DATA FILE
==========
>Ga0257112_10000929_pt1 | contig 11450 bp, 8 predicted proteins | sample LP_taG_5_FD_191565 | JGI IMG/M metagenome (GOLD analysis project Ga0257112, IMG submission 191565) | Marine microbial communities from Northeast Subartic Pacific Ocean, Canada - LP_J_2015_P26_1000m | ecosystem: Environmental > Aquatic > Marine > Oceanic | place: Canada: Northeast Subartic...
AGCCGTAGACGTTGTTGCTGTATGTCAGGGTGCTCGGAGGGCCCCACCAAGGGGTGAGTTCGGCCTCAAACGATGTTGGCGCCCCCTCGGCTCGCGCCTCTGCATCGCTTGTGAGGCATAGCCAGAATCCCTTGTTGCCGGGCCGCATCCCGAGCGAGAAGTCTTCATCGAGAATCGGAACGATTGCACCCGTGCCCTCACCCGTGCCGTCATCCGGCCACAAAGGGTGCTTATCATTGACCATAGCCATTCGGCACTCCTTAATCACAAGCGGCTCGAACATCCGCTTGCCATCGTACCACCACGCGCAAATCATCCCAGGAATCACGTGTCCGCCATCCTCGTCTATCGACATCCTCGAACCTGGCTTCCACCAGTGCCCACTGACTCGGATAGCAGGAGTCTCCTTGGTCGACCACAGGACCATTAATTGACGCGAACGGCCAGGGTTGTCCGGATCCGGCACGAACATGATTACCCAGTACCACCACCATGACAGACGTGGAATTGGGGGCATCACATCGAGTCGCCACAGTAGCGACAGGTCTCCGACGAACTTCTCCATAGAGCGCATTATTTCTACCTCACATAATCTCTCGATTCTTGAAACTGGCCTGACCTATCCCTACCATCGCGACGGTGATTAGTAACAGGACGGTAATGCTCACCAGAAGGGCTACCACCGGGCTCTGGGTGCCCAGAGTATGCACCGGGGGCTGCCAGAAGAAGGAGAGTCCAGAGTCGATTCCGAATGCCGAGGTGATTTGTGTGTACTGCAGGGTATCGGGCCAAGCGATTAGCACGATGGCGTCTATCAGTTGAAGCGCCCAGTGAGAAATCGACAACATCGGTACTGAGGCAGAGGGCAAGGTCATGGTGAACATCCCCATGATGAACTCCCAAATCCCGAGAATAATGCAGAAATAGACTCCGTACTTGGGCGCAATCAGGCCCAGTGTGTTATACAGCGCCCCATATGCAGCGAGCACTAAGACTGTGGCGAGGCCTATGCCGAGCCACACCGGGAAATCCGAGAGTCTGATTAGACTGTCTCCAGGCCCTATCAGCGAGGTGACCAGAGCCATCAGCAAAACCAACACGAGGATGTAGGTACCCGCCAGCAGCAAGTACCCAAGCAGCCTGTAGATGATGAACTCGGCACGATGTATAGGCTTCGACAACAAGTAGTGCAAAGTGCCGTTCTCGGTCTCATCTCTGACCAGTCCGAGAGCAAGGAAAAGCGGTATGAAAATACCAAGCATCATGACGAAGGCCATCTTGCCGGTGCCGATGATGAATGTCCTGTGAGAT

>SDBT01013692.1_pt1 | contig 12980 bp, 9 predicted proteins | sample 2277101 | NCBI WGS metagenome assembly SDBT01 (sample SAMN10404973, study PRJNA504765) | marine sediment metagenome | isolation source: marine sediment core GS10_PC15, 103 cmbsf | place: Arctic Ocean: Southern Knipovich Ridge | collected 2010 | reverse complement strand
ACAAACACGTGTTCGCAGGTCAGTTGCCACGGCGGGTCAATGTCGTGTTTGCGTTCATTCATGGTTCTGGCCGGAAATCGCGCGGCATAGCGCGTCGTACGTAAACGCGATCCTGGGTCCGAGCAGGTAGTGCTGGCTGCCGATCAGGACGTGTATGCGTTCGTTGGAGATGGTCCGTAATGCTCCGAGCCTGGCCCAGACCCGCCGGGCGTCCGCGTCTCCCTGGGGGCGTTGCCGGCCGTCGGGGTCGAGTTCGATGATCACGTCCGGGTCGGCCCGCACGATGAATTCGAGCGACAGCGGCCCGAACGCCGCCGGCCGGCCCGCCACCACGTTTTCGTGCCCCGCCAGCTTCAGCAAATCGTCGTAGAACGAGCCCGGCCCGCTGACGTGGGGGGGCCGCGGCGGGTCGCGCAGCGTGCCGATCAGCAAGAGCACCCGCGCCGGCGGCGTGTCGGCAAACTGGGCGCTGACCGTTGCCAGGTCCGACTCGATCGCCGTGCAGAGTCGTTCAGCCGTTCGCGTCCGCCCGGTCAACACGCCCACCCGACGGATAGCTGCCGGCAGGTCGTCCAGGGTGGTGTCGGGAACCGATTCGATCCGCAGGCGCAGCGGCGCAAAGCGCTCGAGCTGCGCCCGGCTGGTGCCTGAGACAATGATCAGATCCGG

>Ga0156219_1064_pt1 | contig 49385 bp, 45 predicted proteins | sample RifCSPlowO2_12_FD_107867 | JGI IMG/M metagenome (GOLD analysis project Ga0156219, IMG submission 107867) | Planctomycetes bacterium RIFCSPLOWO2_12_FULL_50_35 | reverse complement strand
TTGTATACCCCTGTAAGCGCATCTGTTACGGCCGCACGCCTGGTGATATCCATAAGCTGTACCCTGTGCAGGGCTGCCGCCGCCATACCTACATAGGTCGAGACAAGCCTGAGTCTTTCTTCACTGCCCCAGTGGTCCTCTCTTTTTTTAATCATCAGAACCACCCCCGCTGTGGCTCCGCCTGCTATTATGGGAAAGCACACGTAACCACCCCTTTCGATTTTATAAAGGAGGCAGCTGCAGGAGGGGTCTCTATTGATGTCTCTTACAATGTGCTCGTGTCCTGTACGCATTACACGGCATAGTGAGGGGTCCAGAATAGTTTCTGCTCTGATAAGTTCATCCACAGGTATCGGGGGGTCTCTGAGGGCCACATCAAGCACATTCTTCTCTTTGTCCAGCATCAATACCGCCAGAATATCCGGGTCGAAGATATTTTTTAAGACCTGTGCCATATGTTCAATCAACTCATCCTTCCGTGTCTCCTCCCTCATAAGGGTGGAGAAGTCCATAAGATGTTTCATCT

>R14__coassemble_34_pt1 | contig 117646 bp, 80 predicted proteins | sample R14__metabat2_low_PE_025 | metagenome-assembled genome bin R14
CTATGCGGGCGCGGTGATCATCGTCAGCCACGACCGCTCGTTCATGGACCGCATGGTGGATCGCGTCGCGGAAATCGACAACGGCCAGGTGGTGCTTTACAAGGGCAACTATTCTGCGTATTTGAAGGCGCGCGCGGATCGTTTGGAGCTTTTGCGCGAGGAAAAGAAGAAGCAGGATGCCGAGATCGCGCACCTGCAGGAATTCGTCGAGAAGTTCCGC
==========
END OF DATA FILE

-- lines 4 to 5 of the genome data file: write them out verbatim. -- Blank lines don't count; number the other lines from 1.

ACAAACACGTGTTCGCAGGTCAGTTGCCACGGCGGGTCAATGTCGTGTTTGCGTTCATTCATGGTTCTGGCCGGAAATCGCGCGGCATAGCGCGTCGTACGTAAACGCGATCCTGGGTCCGAGCAGGTAGTGCTGGCTGCCGATCAGGACGTGTATGCGTTCGTTGGAGATGGTCCGTAATGCTCCGAGCCTGGCCCAGACCCGCCGGGCGTCCGCGTCTCCCTGGGGGCGTTGCCGGCCGTCGGGGTCGAGTTCGATGATCACGTCCGGGTCGGCCCGCACGATGAATTCGAGCGACAGCGGCCCGAACGCCGCCGGCCGGCCCGCCACCACGTTTTCGTGCCCCGCCAGCTTCAGCAAATCGTCGTAGAACGAGCCCGGCCCGCTGACGTGGGGGGGCCGCGGCGGGTCGCGCAGCGTGCCGATCAGCAAGAGCACCCGCGCCGGCGGCGTGTCGGCAAACTGGGCGCTGACCGTTGCCAGGTCCGACTCGATCGCCGTGCAGAGTCGTTCAGCCGTTCGCGTCCGCCCGGTCAACACGCCCACCCGACGGATAGCTGCCGGCAGGTCGTCCAGGGTGGTGTCGGGAACCGATTCGATCCGCAGGCGCAGCGGCGCAAAGCGCTCGAGCTGCGCCCGGCTGGTGCCTGAGACAATGATCAGATCCGG

>Ga0156219_1064_pt1 | contig 49385 bp, 45 predicted proteins | sample RifCSPlowO2_12_FD_107867 | JGI IMG/M metagenome (GOLD analysis project Ga0156219, IMG submission 107867) | Planctomycetes bacterium RIFCSPLOWO2_12_FULL_50_35 | reverse complement strand